Leading Digits of Factorial


Given an integer $N$, find the first $K$ leading digits of $N!$.

For example, for $N=10$ and $K=3$, then first $3$ leading digits of $10! = 3628800$ is $362$.

Finding leading digits uses concepts similar to [ref1] Number of Trailing Zeroes of Factorial.

Brute Force Solution

Finding the value of $N!$ and then printing the first $K$ digits is a simple but slow solution. Using long long we can calculate value $N!$ up to $N \leq 20$ and using Big Integer we can calculate arbitrary $N!$ but with complexity worse than $O(N^2)$.

Solution Using Logarithm

In [ref1], we say that a logarithm of value $x$ is $y$ such that $x = 10^y$. For now let us find out leading digits of a value $x$ instead of $N!$. We will extend it to cover factorials later.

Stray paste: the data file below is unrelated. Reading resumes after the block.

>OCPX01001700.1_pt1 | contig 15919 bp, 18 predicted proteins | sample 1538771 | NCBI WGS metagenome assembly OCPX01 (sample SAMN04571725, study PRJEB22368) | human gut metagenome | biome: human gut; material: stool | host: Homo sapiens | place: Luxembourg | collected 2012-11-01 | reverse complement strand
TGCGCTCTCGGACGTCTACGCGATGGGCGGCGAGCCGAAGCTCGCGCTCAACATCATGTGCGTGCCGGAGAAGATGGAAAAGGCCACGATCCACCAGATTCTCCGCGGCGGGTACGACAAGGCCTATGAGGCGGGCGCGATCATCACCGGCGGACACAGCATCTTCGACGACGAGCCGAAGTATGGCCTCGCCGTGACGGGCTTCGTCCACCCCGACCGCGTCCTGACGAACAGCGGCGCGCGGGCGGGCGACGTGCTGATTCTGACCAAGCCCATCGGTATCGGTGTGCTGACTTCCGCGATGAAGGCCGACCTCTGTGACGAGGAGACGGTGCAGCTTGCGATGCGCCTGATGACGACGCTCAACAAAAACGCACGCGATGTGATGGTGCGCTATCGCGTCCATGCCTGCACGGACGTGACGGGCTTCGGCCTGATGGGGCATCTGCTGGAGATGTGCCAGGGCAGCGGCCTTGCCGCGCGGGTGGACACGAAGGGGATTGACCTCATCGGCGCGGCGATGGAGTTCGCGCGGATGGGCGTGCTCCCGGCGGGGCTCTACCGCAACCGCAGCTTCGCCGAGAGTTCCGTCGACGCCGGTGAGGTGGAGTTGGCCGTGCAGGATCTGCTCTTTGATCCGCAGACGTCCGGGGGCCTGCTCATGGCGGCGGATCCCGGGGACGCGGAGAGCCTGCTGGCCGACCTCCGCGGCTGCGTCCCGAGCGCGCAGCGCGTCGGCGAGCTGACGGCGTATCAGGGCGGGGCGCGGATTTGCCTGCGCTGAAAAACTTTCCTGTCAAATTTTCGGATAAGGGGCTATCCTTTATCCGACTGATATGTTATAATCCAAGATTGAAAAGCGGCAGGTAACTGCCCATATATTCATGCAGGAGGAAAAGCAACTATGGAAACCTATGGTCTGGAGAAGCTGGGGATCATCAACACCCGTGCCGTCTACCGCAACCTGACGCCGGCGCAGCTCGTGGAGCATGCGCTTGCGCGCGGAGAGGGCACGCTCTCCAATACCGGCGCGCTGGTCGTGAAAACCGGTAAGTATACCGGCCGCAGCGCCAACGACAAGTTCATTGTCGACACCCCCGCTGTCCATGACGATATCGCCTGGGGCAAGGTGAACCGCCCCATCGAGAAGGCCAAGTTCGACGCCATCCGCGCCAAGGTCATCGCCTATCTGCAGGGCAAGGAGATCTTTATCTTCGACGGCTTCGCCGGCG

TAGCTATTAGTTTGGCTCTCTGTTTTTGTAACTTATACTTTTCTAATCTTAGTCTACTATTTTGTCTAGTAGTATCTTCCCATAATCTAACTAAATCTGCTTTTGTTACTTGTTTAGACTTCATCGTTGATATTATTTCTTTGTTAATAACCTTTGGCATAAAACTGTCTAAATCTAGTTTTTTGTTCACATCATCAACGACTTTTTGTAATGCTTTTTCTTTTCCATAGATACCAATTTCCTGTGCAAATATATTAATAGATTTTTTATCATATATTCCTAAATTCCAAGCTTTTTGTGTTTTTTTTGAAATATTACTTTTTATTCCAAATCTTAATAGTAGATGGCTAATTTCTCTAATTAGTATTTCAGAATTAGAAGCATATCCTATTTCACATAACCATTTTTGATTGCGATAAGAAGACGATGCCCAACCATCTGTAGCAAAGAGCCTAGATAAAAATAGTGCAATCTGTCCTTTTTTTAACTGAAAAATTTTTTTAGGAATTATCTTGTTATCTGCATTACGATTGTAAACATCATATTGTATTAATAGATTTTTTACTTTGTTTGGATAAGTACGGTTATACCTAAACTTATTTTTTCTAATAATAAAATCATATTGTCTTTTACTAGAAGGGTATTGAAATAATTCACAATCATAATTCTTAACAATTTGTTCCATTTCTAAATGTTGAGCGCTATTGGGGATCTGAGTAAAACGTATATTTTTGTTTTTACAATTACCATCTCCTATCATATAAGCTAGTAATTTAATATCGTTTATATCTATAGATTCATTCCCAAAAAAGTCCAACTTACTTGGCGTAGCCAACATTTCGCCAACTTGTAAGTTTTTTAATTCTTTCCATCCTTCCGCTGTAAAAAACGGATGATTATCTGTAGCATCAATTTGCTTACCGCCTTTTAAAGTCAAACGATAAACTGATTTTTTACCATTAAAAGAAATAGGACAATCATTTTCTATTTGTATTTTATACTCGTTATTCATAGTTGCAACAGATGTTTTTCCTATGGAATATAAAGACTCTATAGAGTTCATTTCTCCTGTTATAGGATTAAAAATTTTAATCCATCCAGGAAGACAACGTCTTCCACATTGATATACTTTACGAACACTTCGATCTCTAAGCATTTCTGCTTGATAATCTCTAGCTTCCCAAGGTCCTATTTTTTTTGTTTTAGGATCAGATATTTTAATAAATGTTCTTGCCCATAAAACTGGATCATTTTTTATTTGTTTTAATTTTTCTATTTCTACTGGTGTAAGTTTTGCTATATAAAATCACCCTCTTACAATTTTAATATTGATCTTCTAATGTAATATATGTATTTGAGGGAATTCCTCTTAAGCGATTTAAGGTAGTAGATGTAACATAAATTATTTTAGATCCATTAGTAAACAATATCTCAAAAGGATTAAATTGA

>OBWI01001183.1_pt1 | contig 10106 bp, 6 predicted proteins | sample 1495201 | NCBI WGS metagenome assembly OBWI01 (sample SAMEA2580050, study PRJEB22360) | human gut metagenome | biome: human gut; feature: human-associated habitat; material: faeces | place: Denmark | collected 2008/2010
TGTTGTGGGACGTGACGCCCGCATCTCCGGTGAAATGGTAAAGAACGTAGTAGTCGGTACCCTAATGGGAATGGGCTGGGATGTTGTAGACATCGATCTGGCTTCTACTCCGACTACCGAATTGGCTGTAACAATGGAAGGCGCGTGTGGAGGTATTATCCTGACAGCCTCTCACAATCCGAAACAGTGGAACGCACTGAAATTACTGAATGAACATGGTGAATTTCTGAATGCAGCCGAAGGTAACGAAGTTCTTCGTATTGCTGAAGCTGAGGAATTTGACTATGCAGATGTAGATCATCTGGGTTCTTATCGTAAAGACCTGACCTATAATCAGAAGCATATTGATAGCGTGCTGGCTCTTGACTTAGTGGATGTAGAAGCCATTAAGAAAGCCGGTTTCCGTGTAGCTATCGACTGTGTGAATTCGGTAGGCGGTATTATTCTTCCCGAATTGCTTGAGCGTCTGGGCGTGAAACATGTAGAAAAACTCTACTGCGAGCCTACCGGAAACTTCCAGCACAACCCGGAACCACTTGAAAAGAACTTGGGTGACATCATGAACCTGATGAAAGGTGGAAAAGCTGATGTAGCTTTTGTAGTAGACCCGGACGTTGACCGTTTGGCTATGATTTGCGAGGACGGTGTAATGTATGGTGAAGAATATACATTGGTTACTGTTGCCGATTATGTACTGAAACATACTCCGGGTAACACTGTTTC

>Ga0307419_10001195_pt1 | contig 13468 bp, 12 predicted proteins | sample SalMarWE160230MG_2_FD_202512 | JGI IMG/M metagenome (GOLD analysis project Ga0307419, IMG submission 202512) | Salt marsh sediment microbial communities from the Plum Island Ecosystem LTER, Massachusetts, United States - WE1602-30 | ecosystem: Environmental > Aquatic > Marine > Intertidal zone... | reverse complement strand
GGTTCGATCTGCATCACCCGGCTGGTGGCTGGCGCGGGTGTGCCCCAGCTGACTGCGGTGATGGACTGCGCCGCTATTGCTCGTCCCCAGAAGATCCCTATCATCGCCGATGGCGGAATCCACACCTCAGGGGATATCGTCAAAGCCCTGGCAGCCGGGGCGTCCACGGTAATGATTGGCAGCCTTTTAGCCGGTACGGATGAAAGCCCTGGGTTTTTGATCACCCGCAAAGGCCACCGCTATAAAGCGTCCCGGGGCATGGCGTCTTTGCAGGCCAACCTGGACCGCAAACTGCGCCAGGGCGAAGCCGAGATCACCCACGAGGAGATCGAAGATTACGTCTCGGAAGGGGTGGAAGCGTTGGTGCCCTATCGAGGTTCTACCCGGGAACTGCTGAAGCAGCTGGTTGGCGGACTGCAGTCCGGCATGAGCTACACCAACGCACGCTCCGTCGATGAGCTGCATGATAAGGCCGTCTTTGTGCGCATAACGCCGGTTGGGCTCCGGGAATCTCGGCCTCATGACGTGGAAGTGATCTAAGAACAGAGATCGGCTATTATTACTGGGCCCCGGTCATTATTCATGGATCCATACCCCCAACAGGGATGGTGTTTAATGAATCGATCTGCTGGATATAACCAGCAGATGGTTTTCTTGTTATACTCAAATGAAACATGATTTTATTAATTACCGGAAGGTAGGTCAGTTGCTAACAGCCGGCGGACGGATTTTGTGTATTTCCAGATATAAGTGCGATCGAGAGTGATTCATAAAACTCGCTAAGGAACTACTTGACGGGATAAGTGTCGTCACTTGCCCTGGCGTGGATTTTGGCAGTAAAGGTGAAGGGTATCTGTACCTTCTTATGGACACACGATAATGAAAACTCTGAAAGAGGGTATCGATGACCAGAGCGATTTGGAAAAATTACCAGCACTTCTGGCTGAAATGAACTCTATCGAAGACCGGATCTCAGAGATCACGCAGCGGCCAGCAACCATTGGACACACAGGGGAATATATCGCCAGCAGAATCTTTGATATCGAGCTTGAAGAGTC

So, we know that $log_{10}(x) = y$, where $y$ will be some fraction. Let us separate $y$ into its integer and decimal part and call them $p,q$. For example, if $y = 123.456$, then $p=123$ and $q=0.456$.

Therefore, we can say that $log_{10}(x) = p + q$. Which means, $x = 10^y = 10^{p+q}=10^p \times 10^q$.

Now expand the values of $10^p$ and $10^q$. If $A=10^p$, then $A$ will simply be a power of $10$ since $p$ is an integer. To be more exact, $A$ will be $1$ with $p$ trailing zeroes. For example, $A=10^3 = 1000$. What about $B=10^q$?

Since $q$ is a fraction which is $0 \leq q < 1$, value of $B$ will be between $10^0 \leq B < 10^1$, that is, $1 \leq B < 10$.